This entry will be slightly different than the grid normally posted.
I started “Shaman’s Crossing”, the first book in Robin Hobb’s “Soldier Son” trilogy, on the 6th of January. Within 96 hours, I have read 464 of its 632 pages, just under three quarters.
The story is engaging, and has the customary flair for worldly descriptiveness. The main character is torn between two worlds, one he thinks he wants and one he is being forced towards but does not want. There are two concurrent conflicts, one within the world he thinks he wants, and a looming one from a different world that is drawing him in against his will.
While drastically different from the Six Duchies, Bingtown or the Rain Wilds, the story has got me turning the pages in spite of myself.
Yet, Goodreads tells me that the book rates at 3.36 out of 5, an average of just over ten thousand reviews for it on the site. The book, and the series as a whole, sit almost a full ratings point under the others three series, which all average around 4.1. Reviews from people who have loved the other series were scathing in some cases, putting it in ‘never to be finished’ pile of their bookshelf, or ripping into almost every character within it.
Why such a vicious response from some people?
The root of it is the fact that the story is not based in the world of the Six Duchies and the Rain Wilds. When so many readers hold a particular story world so highly in their esteem, the author attempting another story in a completely new world must be a particular shock to the system. The world is in essence Frontier America, a stark change to the more traditional English Medieval of the other series. The different world breed different characters, and a different way of things. The author does well to flesh out the ‘new world’.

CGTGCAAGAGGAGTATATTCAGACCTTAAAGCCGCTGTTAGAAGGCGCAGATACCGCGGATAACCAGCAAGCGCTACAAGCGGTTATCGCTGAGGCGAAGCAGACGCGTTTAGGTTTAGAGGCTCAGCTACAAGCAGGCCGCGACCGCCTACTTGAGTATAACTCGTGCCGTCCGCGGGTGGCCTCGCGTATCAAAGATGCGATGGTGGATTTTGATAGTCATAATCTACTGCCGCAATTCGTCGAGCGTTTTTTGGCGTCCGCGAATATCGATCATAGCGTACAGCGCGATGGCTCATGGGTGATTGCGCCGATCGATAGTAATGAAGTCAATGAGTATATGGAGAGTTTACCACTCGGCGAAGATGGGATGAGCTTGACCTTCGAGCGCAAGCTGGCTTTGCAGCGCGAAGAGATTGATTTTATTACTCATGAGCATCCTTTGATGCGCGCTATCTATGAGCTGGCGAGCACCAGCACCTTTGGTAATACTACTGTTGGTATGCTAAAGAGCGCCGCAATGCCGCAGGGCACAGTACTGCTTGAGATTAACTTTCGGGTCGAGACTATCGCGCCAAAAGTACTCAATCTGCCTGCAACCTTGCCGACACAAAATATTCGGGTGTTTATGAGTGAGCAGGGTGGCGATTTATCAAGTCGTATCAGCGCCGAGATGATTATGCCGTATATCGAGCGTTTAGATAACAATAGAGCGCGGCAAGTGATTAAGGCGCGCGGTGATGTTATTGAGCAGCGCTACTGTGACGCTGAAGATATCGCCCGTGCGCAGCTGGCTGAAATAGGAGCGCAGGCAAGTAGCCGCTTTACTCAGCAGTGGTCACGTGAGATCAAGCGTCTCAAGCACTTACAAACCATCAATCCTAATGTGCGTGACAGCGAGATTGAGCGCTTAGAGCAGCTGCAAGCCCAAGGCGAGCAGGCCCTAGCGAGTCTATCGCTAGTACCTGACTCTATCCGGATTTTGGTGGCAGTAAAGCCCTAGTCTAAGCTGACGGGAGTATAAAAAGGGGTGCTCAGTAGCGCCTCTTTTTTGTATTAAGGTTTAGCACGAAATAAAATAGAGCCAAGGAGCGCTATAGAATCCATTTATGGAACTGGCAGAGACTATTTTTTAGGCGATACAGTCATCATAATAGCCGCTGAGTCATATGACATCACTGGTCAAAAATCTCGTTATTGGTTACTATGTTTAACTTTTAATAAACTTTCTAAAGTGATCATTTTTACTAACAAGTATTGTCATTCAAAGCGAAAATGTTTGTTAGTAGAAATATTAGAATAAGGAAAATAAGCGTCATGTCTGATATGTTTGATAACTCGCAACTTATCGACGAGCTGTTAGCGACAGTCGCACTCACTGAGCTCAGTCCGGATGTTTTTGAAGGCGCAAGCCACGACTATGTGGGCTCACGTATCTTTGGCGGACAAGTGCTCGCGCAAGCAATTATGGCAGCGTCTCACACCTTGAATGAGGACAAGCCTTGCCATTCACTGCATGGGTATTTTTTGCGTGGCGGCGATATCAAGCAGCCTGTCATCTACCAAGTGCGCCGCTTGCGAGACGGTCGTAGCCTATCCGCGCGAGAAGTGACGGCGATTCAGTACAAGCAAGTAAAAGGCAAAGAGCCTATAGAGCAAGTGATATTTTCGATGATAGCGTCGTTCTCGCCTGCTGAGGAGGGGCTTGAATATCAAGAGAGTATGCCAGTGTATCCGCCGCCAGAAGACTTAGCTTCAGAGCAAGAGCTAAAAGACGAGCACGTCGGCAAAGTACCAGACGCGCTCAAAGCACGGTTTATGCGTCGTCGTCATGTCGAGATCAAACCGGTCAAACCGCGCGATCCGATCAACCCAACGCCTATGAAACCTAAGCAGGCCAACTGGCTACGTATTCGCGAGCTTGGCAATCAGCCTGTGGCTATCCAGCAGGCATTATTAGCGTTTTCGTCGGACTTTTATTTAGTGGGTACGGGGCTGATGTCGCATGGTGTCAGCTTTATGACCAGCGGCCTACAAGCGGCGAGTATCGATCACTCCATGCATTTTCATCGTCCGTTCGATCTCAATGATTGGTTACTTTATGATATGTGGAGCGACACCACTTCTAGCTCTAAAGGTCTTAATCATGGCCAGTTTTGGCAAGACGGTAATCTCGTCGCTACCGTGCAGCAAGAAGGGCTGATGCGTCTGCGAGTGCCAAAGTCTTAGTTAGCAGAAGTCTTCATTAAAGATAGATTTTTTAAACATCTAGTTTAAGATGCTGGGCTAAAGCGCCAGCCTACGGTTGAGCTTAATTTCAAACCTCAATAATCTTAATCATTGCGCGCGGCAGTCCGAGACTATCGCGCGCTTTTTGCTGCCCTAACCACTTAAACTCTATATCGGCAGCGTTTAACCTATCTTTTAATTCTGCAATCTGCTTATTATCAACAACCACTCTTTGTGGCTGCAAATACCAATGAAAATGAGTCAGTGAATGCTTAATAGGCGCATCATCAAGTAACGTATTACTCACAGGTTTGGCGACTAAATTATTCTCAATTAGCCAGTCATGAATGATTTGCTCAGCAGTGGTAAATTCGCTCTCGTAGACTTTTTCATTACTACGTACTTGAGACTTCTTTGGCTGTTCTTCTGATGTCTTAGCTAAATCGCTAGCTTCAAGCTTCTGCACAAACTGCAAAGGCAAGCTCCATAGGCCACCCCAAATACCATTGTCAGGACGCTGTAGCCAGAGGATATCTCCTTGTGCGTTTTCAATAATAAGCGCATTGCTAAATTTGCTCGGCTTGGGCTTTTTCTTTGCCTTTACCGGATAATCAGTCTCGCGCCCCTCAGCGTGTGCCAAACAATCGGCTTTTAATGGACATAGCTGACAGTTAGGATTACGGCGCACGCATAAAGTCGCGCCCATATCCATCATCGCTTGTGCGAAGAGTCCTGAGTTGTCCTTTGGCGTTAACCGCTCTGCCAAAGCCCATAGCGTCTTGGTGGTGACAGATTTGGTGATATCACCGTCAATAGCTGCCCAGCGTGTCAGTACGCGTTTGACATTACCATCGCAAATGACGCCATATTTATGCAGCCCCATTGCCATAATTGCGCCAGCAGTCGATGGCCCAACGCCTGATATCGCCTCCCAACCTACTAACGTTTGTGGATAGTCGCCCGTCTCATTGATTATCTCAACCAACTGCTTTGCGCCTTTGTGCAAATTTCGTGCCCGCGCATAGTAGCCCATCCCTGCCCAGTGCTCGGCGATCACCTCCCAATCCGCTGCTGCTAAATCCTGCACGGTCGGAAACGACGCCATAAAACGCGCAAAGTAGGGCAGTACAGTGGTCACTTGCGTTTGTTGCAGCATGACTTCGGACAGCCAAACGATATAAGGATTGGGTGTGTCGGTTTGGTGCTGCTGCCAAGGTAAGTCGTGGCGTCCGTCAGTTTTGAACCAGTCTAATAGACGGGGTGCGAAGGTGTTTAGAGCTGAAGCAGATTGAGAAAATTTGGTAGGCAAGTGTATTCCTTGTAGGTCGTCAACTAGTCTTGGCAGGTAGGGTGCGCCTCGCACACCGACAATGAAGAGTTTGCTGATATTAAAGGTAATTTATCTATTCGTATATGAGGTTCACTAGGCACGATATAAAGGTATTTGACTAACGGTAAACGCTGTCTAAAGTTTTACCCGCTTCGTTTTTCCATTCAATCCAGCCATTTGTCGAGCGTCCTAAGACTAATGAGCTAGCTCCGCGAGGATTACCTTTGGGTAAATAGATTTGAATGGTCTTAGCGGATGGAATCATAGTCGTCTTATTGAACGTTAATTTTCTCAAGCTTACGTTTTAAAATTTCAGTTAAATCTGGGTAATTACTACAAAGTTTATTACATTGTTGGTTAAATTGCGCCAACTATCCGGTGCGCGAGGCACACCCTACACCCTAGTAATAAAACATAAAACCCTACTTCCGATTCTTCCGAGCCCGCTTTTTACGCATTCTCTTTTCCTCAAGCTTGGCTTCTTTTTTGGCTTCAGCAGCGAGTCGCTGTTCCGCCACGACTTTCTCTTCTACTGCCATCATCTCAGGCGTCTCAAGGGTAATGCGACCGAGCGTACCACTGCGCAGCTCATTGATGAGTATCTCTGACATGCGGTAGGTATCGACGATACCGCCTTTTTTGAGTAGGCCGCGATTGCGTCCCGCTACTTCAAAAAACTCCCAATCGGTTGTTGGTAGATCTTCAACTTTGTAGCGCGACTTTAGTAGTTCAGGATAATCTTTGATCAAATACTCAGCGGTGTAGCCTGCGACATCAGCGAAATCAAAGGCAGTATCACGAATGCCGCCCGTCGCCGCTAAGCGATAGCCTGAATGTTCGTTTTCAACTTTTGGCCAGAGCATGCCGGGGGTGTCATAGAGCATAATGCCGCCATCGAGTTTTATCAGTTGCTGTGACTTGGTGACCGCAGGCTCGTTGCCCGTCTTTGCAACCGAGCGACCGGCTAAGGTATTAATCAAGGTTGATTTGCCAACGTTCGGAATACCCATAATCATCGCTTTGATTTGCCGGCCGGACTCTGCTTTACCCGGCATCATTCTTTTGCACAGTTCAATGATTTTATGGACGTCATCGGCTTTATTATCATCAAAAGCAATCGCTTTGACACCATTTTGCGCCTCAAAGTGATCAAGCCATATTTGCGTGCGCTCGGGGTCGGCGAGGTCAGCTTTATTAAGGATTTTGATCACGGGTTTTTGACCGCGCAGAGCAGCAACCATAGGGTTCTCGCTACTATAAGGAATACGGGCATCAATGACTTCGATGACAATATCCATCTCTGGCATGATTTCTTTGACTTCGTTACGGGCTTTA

Being a new story world, it seems that extra steps are being taken by the author in terms of world building. Whether it is to unequivocally demonstrate to the reader that we are somewhere completely new, or the author herself is trying to get her own mindset away from what must be a dearly held creation, it must have come across as overbearing to some. How that is possible, unless the readers were new to Robin Hobb, is hard to understand. Her eye for detail in description has never been frugal.
Different people like different things, but for those who loved her other works to so completely turn on the world of the “Soldier Son” trilogy is very surprising. I am enjoying the change of pace, and the groundwork being laid for the next two books has me interested. If anything, it may need some persistence from the reader to get into, which I recommend they do. The world of a novice assassin would likely be considered more interesting than that of a first year army cadet for a first book in a series, but respect must be given for attempting something new when one could easily stay in the same world and ‘cash in’.
Speaking of ‘cashing in’, a new series is due out in August this year. FitzChivalry Farseer and The Fool will be back, and we may be introduced to another new world. Let’s see if the reception to it plays out differently…